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syttende

English translation: Seventeenth of May the people march

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01:49 Feb 22, 2002
Norwegian to English translations [Non-PRO]
Norwegian term or phrase: syttende
syttende mai folket marsj
ryan moore
English translation:Seventeenth of May the people march
Explanation:
The Seventeeneth of May is Norway's national day, whe it gained statehood. It is probsably the most important dasy in the Norwegian calendar, with processions, floats, matching bands etc - everyone wears their best clothes - or "bunad" - the national costume if they have one. The question is whether you use march or parade. I'd probably use "march". Where children are concerned the term "tog" is used ie "barna tog" - the chidren's parade. My son wears his bunad and flag waves like everyone else. It's a good day! So you might try inserting a comma/apostrophe i.e. "Seventeenth of May people's march" or "Seventeenth of May, the people march/parade".
Hope this helps
Andy

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Note added at 2002-02-22 09:15:36 (GMT)
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Sorry couple of typos there - less haste more speed!
Selected response from:

Andy Bell
Local time: 01:18
Grading comment
Graded automatically based on peer agreement. KudoZ.
4 KudoZ points were awarded for this answer

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Summary of answers provided
5 +3Seventeenth of May the people march
Andy Bell
5Seventeenth
Erling Dugan
4seventeenthTussing
3Seventeenth of May! People, March!Christian Abildsoe


  

Answers


19 mins   confidence: Answerer confidence 5/5
Seventeenth


Explanation:
May 17th is Constitution Day in Norway and is the big national holiday with parades and other events.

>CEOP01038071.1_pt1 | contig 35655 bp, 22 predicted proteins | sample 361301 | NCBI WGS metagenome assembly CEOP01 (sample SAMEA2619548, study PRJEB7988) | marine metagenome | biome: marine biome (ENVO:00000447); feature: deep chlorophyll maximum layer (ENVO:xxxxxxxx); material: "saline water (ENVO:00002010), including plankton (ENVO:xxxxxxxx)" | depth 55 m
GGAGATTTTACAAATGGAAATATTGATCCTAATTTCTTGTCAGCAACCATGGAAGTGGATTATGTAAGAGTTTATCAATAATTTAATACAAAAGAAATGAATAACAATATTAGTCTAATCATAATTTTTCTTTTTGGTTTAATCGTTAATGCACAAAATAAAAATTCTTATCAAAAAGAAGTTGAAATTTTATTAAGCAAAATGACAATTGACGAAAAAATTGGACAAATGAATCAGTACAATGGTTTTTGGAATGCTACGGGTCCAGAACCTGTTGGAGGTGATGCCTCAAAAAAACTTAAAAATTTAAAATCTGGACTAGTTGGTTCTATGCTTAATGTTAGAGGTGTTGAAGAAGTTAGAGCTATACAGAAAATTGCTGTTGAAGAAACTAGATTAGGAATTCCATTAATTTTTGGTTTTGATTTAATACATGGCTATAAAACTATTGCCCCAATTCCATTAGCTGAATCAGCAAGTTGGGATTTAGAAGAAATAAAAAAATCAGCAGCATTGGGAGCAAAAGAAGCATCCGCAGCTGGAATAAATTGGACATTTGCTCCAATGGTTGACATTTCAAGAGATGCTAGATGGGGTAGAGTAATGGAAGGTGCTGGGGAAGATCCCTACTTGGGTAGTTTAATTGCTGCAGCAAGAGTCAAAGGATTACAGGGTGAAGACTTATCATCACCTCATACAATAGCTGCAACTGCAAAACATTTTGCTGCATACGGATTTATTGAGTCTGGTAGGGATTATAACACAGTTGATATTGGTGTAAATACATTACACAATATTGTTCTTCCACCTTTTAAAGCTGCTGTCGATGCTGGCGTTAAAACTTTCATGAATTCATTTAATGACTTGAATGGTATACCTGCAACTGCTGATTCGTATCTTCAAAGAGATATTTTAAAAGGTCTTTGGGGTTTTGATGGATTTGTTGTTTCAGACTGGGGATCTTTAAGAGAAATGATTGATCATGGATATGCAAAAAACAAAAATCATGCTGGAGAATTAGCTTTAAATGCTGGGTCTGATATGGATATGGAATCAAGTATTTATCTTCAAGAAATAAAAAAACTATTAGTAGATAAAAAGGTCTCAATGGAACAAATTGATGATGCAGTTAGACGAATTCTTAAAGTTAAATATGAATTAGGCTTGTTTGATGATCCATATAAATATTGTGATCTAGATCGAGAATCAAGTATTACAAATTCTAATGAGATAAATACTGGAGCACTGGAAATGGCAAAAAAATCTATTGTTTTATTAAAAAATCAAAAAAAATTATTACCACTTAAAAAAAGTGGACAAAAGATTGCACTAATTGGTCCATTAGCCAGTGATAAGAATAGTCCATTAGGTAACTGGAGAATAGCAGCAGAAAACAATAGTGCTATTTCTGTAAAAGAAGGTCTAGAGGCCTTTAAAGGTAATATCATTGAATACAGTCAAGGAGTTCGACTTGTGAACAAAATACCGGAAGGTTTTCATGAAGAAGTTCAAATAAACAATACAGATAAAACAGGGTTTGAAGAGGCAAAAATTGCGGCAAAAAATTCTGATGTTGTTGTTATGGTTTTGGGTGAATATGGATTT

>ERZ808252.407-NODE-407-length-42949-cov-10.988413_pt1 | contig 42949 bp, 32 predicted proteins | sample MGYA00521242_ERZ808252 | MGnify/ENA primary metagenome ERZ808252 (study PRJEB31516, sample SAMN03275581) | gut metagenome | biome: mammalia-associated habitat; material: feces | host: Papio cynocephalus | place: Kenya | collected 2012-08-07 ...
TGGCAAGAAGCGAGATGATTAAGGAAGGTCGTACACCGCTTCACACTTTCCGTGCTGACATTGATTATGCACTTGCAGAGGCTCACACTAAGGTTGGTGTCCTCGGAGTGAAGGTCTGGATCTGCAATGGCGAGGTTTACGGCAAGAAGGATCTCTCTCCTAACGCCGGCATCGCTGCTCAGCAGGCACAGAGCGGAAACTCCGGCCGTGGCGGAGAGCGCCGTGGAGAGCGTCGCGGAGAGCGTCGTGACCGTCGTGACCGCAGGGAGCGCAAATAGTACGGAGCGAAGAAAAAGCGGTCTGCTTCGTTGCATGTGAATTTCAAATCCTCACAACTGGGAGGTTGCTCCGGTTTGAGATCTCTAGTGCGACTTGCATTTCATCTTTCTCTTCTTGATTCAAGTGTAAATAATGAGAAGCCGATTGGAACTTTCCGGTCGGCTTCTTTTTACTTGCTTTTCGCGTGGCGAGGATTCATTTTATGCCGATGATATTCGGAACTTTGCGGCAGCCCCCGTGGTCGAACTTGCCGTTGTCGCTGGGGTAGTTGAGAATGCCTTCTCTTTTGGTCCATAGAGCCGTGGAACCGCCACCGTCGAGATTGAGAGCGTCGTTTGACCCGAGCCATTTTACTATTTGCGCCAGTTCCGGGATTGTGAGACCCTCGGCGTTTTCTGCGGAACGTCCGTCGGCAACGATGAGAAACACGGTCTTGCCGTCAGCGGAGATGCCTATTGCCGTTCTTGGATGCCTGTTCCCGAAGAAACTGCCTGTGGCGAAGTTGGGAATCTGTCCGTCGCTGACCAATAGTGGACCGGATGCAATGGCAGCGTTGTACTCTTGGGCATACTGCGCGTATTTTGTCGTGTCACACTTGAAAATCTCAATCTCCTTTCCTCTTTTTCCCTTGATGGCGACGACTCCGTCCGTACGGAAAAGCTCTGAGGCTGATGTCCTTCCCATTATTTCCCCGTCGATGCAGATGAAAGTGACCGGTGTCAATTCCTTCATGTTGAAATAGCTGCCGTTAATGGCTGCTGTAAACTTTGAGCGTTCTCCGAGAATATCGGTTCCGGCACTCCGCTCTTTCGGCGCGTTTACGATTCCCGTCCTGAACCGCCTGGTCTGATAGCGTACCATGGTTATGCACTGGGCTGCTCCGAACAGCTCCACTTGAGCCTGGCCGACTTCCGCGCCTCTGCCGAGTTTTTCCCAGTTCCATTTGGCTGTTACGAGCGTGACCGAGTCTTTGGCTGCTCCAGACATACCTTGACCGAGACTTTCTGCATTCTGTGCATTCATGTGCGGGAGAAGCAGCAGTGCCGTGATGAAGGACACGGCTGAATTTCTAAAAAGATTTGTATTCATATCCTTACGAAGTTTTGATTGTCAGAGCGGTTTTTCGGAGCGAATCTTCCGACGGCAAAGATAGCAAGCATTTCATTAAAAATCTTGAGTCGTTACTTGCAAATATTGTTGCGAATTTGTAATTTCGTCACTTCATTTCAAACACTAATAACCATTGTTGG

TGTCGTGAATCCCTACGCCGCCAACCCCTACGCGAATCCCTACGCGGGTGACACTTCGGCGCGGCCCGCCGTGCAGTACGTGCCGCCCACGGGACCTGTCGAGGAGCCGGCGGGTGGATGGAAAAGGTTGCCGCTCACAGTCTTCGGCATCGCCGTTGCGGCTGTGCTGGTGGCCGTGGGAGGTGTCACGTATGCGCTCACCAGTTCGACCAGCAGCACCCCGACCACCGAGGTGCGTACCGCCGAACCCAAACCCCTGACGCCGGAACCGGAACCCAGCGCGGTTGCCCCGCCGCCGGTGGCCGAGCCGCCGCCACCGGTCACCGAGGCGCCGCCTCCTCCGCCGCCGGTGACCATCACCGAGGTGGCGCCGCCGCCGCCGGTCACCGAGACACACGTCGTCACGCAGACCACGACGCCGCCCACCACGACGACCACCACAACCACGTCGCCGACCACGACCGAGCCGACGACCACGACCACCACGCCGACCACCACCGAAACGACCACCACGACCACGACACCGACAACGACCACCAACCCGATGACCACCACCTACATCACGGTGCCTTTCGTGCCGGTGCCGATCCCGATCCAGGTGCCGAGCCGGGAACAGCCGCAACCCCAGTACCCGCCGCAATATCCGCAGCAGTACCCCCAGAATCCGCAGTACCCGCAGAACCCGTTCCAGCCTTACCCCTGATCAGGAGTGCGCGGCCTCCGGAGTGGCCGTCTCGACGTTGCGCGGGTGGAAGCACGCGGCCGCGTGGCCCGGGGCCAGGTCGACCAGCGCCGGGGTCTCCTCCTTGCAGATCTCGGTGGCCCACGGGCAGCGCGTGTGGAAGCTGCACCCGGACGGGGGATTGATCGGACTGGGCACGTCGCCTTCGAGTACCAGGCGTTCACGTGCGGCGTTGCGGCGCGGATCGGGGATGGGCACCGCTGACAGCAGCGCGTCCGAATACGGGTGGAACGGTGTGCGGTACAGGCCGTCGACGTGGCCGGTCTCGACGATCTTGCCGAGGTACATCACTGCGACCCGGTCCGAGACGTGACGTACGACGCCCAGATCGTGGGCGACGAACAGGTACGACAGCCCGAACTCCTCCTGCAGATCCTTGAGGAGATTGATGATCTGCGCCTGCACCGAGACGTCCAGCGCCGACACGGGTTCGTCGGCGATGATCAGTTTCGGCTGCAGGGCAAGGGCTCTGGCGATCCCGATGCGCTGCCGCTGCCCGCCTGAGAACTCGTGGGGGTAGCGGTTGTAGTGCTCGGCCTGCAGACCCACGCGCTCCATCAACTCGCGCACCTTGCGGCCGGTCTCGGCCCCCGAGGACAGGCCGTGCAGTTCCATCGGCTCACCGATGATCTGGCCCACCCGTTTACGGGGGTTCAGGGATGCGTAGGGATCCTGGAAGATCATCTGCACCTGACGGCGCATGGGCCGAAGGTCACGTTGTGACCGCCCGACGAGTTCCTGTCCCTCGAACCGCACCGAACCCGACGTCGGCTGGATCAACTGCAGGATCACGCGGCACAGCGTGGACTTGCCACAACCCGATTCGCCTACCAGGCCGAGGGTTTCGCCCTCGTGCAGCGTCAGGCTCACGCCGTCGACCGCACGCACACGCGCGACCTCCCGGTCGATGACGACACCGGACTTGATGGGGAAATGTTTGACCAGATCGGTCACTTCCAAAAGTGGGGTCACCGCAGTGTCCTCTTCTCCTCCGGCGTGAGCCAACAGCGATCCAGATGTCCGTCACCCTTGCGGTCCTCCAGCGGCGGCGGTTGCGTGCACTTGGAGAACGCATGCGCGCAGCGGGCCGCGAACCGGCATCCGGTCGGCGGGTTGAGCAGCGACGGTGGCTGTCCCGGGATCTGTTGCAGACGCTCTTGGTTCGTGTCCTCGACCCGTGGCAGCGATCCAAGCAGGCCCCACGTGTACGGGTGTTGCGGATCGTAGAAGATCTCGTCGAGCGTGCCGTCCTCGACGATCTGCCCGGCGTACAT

Grew up in Brooklyn with 17.mai
Erling Dugan
United States
Local time: 10:18
Native speaker of: Native in EnglishEnglish, Native in NorwegianNorwegian
PRO pts in pair: 27
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22 mins   confidence: Answerer confidence 4/5Answerer confidence 4/5
seventeenth


Explanation:
"seventeenth of May follows" (????) March.

"Folket" means "the people," "the folk" ... but makes no sense in the context. "Follows" should be "følger."

Tussing
United States
Local time: 13:18
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1 hr   confidence: Answerer confidence 3/5Answerer confidence 3/5
Seventeenth of May! People, March!


Explanation:
I agree with the above that the context doesn't make sense. I may be misremembering from when I was a kid in the May 17th parades, but I think "folket marsj" is the command to start marching. So it seems that there should be a separation right in the middle. I can't think of any other way that those words would go together.

The main reason I think so is because though "marsj" can be the noun "a march", it is also a short imperative to start marching. It's the "folket" right before it that I'm not sure about.

Anyway, I haven't been in the May 17th parade in many years, so I may just be off into left field on this one.

Christian Abildsoe
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7 hrs   confidence: Answerer confidence 5/5 peer agreement (net): +3
Seventeenth of May the people march


Explanation:
The Seventeeneth of May is Norway's national day, whe it gained statehood. It is probsably the most important dasy in the Norwegian calendar, with processions, floats, matching bands etc - everyone wears their best clothes - or "bunad" - the national costume if they have one. The question is whether you use march or parade. I'd probably use "march". Where children are concerned the term "tog" is used ie "barna tog" - the chidren's parade. My son wears his bunad and flag waves like everyone else. It's a good day! So you might try inserting a comma/apostrophe i.e. "Seventeenth of May people's march" or "Seventeenth of May, the people march/parade".
Hope this helps
Andy

--------------------------------------------------
Note added at 2002-02-22 09:15:36 (GMT)
--------------------------------------------------

Sorry couple of typos there - less haste more speed!


    Own knowledge - living and working in Norway
Andy Bell
Local time: 01:18
Native speaker of: Native in EnglishEnglish
PRO pts in pair: 88
Grading comment
Graded automatically based on peer agreement. KudoZ.

Peer comments on this answer (and responses from the answerer)
agree  Pernille Chapman
1 hr

agree  Trond Ruud: "syttende mai folket marsj" is a pretty nonsensical phrase though
1 hr

agree  Erling Dugan: May 17th is Norway's constitution day, not the day it gained statehood
6 hrs
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